“It is now dark, time for you to run full speed down the side of this 150-metre high sand dune. Go.” At first I thought our guide was joking. He wasn’t.
So, after necking a Pisco Sour, Sophie and I launch ourselves off the deep-red rock cliff and let the momentum carry our legs into the abyss below.
On reaching the valley floor it emerges that our dirty desert rat of a guide has sent us over the top, while he sneaks off to take the 4×4 option.
As we return half of the Atacama Desert from our shoes back to the sandy ground beneath a heated discussion erupts among some slightly scared characters in the group about which direction to take.
There’s just a sliver of moonlight and a scattering of star twinkles to lead us, but eventually we wind up at a dirt track and keep our fingers crossed that we’ll meet our wayward guide at some point before the real desert rats get stuck into us.
Of course a few minutes later a minibus comes screaming around the corner and with a grin as wide as the Atacama Desert Juan says: “Was that fun or what?”
He receives a fairly lukewarm response, but I have got to admit descending a giant dune in the near pitch black is pretty exhilarating.
Before our kamikaze leap of faith we’d witnessed a beautiful sunset in the desolate Valle de la Luna or Moon Valley another desolate spot in the most water-sparse desert on the planet.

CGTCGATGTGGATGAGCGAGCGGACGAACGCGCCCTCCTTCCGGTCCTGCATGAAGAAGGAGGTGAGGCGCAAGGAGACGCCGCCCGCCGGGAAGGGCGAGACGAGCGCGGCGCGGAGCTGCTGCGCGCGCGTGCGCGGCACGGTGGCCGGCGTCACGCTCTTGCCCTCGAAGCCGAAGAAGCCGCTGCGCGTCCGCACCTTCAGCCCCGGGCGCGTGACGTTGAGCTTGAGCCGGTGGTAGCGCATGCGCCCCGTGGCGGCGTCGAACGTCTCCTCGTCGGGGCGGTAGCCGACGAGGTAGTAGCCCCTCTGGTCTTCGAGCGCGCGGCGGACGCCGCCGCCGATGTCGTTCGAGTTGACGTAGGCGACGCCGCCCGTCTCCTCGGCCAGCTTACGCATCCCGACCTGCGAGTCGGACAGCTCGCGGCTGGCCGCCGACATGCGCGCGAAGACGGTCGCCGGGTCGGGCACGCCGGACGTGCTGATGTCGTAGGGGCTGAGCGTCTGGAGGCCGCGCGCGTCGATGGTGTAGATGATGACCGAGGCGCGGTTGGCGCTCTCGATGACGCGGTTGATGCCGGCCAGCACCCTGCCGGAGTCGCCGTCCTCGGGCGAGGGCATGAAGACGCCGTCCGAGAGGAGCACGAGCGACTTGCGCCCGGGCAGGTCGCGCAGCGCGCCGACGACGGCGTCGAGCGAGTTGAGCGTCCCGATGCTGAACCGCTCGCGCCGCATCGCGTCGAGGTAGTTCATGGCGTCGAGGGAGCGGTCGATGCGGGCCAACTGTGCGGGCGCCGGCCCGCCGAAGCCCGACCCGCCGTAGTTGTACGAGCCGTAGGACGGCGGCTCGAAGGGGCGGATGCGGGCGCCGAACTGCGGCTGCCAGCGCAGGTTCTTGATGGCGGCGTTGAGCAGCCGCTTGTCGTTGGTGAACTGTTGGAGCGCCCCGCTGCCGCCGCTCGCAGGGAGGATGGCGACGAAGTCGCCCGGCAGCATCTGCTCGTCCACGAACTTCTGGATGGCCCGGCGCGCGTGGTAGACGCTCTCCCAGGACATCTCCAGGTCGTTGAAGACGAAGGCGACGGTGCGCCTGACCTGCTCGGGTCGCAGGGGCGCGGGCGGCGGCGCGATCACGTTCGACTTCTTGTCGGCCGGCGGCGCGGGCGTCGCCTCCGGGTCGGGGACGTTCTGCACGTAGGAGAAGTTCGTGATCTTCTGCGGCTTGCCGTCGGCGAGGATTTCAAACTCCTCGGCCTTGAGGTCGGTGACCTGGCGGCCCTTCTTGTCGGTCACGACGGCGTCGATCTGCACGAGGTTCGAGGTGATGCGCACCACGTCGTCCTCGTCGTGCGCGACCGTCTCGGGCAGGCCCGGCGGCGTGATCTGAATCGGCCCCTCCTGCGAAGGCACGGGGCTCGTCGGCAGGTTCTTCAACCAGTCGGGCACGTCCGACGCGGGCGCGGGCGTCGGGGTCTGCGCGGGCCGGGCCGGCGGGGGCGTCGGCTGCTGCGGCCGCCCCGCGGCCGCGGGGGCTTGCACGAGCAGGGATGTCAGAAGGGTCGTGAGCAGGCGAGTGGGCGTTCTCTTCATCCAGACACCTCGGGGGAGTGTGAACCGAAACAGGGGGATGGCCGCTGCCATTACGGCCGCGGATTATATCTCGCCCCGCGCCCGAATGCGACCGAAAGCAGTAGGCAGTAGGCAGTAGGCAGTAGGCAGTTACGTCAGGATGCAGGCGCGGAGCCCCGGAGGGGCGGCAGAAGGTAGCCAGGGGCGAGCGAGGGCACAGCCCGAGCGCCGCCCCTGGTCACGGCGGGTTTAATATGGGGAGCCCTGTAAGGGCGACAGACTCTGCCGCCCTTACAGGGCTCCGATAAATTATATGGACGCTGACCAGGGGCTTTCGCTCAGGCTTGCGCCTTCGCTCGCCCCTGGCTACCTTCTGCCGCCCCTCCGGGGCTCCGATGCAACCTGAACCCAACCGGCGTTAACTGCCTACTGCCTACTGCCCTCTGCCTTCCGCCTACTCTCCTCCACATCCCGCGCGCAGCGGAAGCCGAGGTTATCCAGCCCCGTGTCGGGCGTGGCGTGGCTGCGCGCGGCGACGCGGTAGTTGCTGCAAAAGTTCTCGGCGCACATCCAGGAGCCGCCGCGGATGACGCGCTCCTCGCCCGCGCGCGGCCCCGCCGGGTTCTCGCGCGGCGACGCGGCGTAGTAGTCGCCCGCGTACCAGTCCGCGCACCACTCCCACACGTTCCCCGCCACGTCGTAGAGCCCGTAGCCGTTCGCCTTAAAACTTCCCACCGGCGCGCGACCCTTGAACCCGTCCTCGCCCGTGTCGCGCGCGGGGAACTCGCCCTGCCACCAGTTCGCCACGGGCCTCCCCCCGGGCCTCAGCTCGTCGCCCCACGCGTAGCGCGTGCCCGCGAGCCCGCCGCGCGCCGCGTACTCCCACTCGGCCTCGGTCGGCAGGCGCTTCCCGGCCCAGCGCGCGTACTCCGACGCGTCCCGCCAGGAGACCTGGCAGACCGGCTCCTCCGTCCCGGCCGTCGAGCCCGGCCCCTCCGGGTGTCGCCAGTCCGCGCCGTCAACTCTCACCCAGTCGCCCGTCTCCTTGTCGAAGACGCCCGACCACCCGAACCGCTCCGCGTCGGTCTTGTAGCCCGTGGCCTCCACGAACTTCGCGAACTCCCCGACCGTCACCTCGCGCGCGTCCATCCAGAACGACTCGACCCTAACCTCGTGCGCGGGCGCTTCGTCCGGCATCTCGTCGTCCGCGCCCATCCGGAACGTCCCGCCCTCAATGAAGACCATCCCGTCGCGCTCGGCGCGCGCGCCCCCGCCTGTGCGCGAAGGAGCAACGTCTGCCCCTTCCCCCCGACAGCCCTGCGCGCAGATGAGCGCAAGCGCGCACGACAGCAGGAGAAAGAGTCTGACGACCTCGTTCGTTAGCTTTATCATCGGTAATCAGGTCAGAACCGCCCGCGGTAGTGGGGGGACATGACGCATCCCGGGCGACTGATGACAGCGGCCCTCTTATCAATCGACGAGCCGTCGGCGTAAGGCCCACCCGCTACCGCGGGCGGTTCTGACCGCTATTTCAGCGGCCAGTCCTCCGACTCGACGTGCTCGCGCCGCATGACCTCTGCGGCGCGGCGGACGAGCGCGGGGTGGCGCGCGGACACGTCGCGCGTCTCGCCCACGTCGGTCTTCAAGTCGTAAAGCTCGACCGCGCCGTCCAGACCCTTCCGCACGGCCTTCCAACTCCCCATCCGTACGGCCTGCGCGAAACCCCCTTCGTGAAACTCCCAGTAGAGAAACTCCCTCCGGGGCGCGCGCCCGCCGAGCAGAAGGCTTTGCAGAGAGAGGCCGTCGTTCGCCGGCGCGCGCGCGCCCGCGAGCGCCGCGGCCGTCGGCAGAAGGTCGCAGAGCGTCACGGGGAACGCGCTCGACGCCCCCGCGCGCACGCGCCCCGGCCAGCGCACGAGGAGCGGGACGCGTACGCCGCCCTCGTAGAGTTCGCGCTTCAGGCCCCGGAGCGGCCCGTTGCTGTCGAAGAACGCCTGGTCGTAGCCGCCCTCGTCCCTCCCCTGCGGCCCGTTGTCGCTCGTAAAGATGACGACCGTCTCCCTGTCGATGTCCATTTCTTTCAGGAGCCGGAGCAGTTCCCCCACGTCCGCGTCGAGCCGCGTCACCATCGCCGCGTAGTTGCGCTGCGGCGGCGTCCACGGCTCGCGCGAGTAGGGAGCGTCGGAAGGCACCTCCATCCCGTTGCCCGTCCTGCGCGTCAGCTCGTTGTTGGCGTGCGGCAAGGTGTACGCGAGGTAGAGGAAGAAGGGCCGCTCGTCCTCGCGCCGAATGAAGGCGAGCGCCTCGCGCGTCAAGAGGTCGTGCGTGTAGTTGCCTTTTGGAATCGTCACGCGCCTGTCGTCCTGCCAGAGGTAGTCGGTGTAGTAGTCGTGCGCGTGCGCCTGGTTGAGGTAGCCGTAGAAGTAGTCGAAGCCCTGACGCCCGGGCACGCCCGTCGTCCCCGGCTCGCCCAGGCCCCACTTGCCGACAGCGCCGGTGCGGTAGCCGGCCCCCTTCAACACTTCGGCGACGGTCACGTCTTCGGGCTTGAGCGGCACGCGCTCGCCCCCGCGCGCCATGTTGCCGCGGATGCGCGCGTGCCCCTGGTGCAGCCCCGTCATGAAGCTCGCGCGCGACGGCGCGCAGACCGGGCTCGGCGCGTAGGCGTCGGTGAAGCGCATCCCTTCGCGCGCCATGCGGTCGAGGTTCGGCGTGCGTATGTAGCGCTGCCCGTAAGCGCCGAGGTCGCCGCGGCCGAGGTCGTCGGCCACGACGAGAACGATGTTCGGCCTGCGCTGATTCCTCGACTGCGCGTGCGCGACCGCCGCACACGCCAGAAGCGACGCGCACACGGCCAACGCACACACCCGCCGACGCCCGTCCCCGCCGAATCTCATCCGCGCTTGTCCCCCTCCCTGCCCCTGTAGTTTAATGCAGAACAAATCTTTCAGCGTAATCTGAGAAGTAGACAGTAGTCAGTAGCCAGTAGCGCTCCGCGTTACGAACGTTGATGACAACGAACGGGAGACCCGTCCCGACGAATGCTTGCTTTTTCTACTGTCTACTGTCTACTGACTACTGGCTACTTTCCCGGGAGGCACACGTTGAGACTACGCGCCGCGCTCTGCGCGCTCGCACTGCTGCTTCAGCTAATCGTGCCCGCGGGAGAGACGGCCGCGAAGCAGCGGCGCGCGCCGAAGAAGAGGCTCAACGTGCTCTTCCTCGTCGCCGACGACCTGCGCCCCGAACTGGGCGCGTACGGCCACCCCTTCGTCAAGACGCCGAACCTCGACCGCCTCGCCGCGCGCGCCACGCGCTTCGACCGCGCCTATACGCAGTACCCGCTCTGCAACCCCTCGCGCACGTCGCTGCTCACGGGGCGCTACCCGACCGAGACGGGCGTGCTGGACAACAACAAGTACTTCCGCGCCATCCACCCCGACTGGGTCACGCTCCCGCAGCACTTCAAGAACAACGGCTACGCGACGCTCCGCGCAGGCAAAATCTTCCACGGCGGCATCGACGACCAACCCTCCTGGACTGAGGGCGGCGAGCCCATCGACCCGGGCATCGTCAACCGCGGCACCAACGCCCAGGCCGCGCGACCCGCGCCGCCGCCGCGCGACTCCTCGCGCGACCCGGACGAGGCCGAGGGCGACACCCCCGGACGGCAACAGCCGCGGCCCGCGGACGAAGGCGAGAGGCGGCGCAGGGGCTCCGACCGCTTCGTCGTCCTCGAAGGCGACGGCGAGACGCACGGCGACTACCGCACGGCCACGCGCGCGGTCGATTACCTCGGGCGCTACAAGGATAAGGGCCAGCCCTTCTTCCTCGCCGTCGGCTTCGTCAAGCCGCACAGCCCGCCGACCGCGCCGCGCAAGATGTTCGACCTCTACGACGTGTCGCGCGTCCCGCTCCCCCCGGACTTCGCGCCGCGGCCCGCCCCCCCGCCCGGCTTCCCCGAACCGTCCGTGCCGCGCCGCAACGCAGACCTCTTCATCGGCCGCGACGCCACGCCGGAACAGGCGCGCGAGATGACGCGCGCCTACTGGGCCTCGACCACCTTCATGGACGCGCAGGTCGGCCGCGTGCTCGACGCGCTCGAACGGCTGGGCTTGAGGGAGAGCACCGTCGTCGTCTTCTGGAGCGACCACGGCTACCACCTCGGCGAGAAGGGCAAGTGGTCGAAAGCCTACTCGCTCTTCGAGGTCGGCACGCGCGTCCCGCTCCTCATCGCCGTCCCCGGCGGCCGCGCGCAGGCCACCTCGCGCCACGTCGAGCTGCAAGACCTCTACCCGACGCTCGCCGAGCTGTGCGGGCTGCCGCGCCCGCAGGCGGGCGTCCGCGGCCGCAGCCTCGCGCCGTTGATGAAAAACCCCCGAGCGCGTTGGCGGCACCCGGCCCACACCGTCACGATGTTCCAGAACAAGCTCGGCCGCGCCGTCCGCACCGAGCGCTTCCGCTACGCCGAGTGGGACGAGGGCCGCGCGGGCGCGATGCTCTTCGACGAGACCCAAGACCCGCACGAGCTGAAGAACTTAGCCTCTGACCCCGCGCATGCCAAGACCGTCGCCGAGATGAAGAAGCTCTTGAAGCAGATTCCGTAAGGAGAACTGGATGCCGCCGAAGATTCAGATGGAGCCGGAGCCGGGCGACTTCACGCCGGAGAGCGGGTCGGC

It’s a tough, barren landscape which can spell the end for even the most hardy of animals.
Nearby Death Valley is so named because a group of llamas seemingly took a wrong turning, got disorientated and with nothing but sand to munch on starved to death.
Years later the discovery of their piles of bones revealed their grizzly fate.
In the area around the dusty town of San Pedro de Atacama there are a plethora fascinating geographical sites of interest.
Not least the salt-rich waters of the Cejar lagoon.
With a sodium percentage in excess of 30 Sophie and I are able to experience the strange sensation of floating on water.
However, we are not advised to dip our heads under the surface because apparently the high concentration of salt gives the eyes a real sting.
Attempting to swim is also not recommended unless you want to look like an arthritic poodle attempting doggy paddle.
Trying to make progress in the super-buoyant water is like swimming with a lifejacket on.
The lake is cold and it’s rough underfoot thanks to the sharp rocks below so we don’t paddle in it for long. Once out it’s a drip dry situation.
My towel is used not to get rid of the water, but once dry to brush away the remaining salt residue.
My shivering miraculously stops as soon as I am presented with a Mango Pisco Sour.
Another spectacular and very different landscape lies slightly further away from San Pedro de Atacama – the highest geyser field in the world.
In the icy morning air boiling hot streams of smelly sulpher water bubble up to the surface to provide much appreciated natural heat.
While they may look like natural jacuzzis, these geysers need to be respected, for they have claimed the lives of two clumsy visitors who fell in and were literally boiled alive. Nice.
Of course it is not long before the sun comes out and the temperature rises to a fry-an egg-on-the-floor level.
The eclectic landscape also incorporates dusty white salt flats and when it comes to manmade wonders the church in San Pedro de Atacama made entirely from cactus wood is pretty striking, but it is time to get on the road again.
As I gaze out of the window on the overnight bus headed toward the border with Peru I am once again struck by the juxtaposition of the surrounding scenery where the bleak contrasts starkly with the beautiful. An ever present feature across South America.
And while it might be a little unnerving, perhaps sand dune running in the dark is the best way to fully appreciate the awesomeness of the Atacama.